Reiterating that sentiment, NFL Network analyst Mike Mayock told reporters on a conference call (h/t ProFootballTalk.com), "From my perspective, this is the deepest and best draft class I’ve seen in probably ten years."
The importance of the safety position in today's pass happy NFL is key.
Going into further detail, Bleacher Report's own Matt Bowen shed some light on just how big of an impact these guys can have for a program:
I do believe safety is a premium position in today’s game. Yes, the money tells us that, too, as NFL teams continue to pay up for talent. However, looking at the tape—and seeing the impact Seattle had at the position during their Super Bowl run—the demand for middle-of-the-field defenders and physical, downhill players should only continue to rise.
The draft is going to be a great place to find a potential star.
On film, guys like Jimmie Ward, from Northern Illinois, and Washington State's Deone Bucannon look like the type of prospects who can come in and help change the complexion of this defense.
One of the biggest needs the Vikings have to address revolves around this team getting stronger at the linebacker position.
Without productive tacklers and coverage guys anchoring the second level of coach Mike Zimmer's attack, it's going to be a strenuous task to win football games.
Be that as it may, the Vikings do have a young group of linebackers who could prove to be resourceful. Whether it's Michael Mauti, Gerald Hodges or Audie Cole, each guy will get his chance to make an impact.
Without a robust free-agent market to fall back on, the draft will be the best vehicle for adding talent.
If you glance across the board and look at some of the top prospects, Ryan Shazier out of Ohio State is an explosive young man who should remain high on this team's wish list.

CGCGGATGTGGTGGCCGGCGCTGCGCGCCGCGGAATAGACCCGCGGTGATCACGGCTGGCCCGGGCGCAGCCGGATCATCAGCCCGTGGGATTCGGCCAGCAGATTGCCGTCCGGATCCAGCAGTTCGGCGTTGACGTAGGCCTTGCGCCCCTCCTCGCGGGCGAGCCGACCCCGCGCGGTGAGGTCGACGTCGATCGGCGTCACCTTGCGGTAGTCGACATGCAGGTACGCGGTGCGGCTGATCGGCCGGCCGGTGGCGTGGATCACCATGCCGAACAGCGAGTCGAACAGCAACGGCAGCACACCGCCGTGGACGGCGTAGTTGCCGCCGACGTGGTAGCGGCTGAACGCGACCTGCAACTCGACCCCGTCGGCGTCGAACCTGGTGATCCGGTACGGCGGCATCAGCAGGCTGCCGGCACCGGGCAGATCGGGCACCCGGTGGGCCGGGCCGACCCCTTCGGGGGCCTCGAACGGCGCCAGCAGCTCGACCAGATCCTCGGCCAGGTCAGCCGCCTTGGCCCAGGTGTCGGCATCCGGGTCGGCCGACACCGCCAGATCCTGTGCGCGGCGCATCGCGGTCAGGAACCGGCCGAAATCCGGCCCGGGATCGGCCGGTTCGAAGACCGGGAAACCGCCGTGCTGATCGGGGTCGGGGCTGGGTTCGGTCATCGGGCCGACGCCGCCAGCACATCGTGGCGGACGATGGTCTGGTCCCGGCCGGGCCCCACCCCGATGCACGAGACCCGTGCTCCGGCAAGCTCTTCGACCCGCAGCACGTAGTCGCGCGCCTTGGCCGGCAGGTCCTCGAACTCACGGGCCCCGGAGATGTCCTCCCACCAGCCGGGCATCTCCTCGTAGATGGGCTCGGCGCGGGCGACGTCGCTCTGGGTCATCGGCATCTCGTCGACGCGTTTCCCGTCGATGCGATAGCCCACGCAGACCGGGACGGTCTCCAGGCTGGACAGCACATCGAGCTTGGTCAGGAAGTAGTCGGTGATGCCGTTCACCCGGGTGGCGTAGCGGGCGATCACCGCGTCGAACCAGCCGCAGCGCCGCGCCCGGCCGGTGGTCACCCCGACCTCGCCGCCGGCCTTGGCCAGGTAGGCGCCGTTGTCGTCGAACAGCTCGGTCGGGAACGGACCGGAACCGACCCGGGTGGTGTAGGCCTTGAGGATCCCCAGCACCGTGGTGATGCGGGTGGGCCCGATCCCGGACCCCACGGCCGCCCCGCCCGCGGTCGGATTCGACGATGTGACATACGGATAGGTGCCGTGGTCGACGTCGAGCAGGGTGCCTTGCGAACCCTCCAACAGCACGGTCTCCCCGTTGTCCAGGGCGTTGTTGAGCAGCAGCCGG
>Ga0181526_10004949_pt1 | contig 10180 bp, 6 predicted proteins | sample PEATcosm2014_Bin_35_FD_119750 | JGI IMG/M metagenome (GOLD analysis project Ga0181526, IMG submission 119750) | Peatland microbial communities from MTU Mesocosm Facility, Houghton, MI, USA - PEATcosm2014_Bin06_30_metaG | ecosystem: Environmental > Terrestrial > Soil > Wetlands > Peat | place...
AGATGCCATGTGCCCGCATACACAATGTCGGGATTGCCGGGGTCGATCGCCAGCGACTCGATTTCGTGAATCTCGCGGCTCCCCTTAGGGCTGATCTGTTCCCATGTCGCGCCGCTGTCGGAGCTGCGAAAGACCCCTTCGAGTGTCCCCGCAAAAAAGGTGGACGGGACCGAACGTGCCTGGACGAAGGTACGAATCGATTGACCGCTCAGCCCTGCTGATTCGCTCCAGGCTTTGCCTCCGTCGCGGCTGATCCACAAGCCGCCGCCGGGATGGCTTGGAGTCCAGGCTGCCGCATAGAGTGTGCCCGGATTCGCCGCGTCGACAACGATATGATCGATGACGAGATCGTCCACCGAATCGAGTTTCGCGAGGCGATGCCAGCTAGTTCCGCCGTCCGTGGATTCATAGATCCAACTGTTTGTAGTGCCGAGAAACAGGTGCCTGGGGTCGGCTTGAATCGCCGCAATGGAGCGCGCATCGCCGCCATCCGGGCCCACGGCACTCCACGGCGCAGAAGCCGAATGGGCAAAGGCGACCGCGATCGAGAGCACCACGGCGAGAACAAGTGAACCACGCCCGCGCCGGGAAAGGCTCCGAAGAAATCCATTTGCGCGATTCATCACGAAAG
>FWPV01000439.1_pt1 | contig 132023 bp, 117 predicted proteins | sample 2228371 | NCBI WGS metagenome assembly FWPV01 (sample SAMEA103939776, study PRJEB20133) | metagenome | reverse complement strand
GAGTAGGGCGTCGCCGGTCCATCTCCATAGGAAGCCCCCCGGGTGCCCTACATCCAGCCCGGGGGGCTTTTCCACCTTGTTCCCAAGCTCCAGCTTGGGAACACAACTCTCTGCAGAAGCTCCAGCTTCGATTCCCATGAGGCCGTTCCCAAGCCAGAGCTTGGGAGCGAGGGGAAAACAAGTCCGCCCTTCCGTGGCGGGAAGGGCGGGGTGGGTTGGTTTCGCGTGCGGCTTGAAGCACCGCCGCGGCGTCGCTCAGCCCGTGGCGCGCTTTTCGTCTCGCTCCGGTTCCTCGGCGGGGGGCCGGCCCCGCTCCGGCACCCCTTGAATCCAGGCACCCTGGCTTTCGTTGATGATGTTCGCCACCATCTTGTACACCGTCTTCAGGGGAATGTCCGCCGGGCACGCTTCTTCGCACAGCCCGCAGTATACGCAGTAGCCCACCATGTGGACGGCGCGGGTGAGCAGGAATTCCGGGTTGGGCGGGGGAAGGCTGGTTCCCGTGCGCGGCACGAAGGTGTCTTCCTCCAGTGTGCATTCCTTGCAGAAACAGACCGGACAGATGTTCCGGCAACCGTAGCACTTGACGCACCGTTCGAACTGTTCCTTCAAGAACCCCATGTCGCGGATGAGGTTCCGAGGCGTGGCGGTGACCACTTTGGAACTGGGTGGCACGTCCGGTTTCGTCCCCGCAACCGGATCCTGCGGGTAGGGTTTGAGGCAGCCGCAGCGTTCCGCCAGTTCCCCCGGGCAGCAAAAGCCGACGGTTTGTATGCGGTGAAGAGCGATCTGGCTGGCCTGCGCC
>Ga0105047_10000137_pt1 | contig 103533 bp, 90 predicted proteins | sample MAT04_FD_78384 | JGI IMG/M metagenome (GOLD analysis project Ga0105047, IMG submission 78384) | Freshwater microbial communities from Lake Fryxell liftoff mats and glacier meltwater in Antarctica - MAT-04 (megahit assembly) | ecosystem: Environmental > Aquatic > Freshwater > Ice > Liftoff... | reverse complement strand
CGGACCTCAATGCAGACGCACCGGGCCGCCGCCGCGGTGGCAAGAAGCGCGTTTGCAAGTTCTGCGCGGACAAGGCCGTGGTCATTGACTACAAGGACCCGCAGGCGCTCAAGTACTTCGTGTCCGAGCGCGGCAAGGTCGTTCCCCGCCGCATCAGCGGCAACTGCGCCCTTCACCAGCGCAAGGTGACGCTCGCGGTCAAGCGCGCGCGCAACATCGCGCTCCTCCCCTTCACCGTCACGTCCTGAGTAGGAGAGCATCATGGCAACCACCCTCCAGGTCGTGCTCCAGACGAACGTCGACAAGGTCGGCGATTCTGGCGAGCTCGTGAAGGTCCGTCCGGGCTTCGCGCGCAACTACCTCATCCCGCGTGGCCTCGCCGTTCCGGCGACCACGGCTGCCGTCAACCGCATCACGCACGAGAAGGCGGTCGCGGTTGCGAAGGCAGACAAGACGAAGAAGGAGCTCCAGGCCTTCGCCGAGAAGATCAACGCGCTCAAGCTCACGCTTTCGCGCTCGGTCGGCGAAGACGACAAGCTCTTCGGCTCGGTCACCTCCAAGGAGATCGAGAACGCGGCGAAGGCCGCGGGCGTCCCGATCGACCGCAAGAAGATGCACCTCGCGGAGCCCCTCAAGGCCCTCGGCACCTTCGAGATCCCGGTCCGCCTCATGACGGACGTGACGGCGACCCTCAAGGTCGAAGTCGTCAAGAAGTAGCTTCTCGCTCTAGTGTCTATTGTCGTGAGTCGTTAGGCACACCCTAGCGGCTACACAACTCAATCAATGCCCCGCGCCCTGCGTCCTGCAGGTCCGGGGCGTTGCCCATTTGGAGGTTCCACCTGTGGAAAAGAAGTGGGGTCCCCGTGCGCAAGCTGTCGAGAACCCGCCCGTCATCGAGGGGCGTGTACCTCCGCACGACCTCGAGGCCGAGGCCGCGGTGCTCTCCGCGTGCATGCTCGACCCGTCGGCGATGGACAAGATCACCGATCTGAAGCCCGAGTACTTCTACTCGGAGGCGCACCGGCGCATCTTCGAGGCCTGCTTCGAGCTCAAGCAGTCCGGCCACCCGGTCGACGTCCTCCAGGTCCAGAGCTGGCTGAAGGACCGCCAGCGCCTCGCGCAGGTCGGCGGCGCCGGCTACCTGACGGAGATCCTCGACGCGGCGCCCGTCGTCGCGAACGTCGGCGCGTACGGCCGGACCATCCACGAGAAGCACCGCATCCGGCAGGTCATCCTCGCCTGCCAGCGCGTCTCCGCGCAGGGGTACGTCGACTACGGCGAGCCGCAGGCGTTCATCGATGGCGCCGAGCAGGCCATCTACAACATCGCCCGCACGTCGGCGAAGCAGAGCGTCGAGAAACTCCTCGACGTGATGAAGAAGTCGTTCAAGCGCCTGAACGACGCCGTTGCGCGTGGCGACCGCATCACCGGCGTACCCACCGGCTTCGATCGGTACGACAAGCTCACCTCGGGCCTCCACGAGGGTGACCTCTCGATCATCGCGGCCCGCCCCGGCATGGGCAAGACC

After studying him on film, CBSSports.com NFL Insider Pat Kirwan had some pretty positive things to say about the Ohio State Buckeye:
I think he's a late first-round type who should play weakside linebacker on early downs for a 4-3 defense and move to the middle in nickel and dime. He has range to cover, plays with leverage as a pass rusher (watch the Cal game), sheds blockers better than an undersized linebacker should and has the long arms to make plays.
That type of versatility to play both weak-side and middle linebacker is a coveted trait that can't go overlooked.
The point is, whether it's Shazier or someone else, Spielman and Zimmer will have ample opportunity to shore up a major position of need.
Matt Cassel's decision to re-sign with the Vikings this offseason is a great insurance policy for this team.
Right now, it's important for fans to understand that bringing back the 31-year-old QB is a nothing more than a provisional solution.
Saddled with the eighth pick in the draft, odds are Spielman will have the chance to pursue a franchise quarterback if he wants to.
Ultimately, that decision is going come down to how the front office and coaching staff feels about each individual prospect.
Getting an inside look at what's been going on, according to Paul Tenorio of the Orlando Sentinel, UCF's Blake Bortles met with the Vikings before his pro day.
Not to be outdone, Chris Tomasson of the St. Paul Pioneer Press reported the team met with Louisville signal-caller Teddy Bridgewater as well. NFL.com Senior Analyst Gil Brandt tweeted that Vikings offense coordinator Norv Turner thought Bridgewater's pro day was "pretty good."
The situation right now is fluid, and at this point, figuring out where players will land during the draft is a mystery.
Still, it's important for Spielman to continue to do the research and figure out if the team's next QB is in this draft.
If it gets determined that he is, the goal of course will be to solidify the most important position in the National Football League.
All 2014 draft projections provided by NFLDraftScout.com (h/t CBSSports.com) unless noted otherwise.